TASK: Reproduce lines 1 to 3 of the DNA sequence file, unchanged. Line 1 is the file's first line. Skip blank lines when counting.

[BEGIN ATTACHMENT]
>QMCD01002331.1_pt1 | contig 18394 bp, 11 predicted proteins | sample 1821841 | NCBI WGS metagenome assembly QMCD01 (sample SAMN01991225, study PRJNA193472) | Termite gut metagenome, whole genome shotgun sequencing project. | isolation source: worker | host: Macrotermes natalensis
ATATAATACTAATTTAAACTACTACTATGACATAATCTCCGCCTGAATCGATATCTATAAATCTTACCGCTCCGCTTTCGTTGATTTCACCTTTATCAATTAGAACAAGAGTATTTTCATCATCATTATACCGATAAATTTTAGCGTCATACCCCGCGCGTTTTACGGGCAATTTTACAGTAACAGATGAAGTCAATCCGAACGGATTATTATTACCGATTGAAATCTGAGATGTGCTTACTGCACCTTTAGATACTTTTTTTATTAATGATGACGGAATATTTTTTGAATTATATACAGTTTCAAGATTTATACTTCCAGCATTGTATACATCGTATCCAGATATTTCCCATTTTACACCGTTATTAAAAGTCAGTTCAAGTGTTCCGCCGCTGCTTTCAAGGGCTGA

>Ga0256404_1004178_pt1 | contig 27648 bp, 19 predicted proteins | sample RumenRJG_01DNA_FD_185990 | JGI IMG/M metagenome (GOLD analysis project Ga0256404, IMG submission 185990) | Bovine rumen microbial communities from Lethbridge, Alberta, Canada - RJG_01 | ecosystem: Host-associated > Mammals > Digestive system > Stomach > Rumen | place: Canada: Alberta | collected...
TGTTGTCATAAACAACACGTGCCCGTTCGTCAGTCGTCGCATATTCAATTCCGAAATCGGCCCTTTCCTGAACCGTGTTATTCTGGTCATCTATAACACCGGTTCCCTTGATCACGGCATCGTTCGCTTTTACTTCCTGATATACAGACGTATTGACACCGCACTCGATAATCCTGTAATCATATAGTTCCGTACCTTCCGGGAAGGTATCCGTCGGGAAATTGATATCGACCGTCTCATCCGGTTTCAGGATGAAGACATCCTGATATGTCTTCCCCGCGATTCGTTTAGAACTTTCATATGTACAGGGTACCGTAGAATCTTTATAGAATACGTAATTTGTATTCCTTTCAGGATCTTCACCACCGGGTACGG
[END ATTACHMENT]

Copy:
>QMCD01002331.1_pt1 | contig 18394 bp, 11 predicted proteins | sample 1821841 | NCBI WGS metagenome assembly QMCD01 (sample SAMN01991225, study PRJNA193472) | Termite gut metagenome, whole genome shotgun sequencing project. | isolation source: worker | host: Macrotermes natalensis
ATATAATACTAATTTAAACTACTACTATGACATAATCTCCGCCTGAATCGATATCTATAAATCTTACCGCTCCGCTTTCGTTGATTTCACCTTTATCAATTAGAACAAGAGTATTTTCATCATCATTATACCGATAAATTTTAGCGTCATACCCCGCGCGTTTTACGGGCAATTTTACAGTAACAGATGAAGTCAATCCGAACGGATTATTATTACCGATTGAAATCTGAGATGTGCTTACTGCACCTTTAGATACTTTTTTTATTAATGATGACGGAATATTTTTTGAATTATATACAGTTTCAAGATTTATACTTCCAGCATTGTATACATCGTATCCAGATATTTCCCATTTTACACCGTTATTAAAAGTCAGTTCAAGTGTTCCGCCGCTGCTTTCAAGGGCTGA

>Ga0256404_1004178_pt1 | contig 27648 bp, 19 predicted proteins | sample RumenRJG_01DNA_FD_185990 | JGI IMG/M metagenome (GOLD analysis project Ga0256404, IMG submission 185990) | Bovine rumen microbial communities from Lethbridge, Alberta, Canada - RJG_01 | ecosystem: Host-associated > Mammals > Digestive system > Stomach > Rumen | place: Canada: Alberta | collected...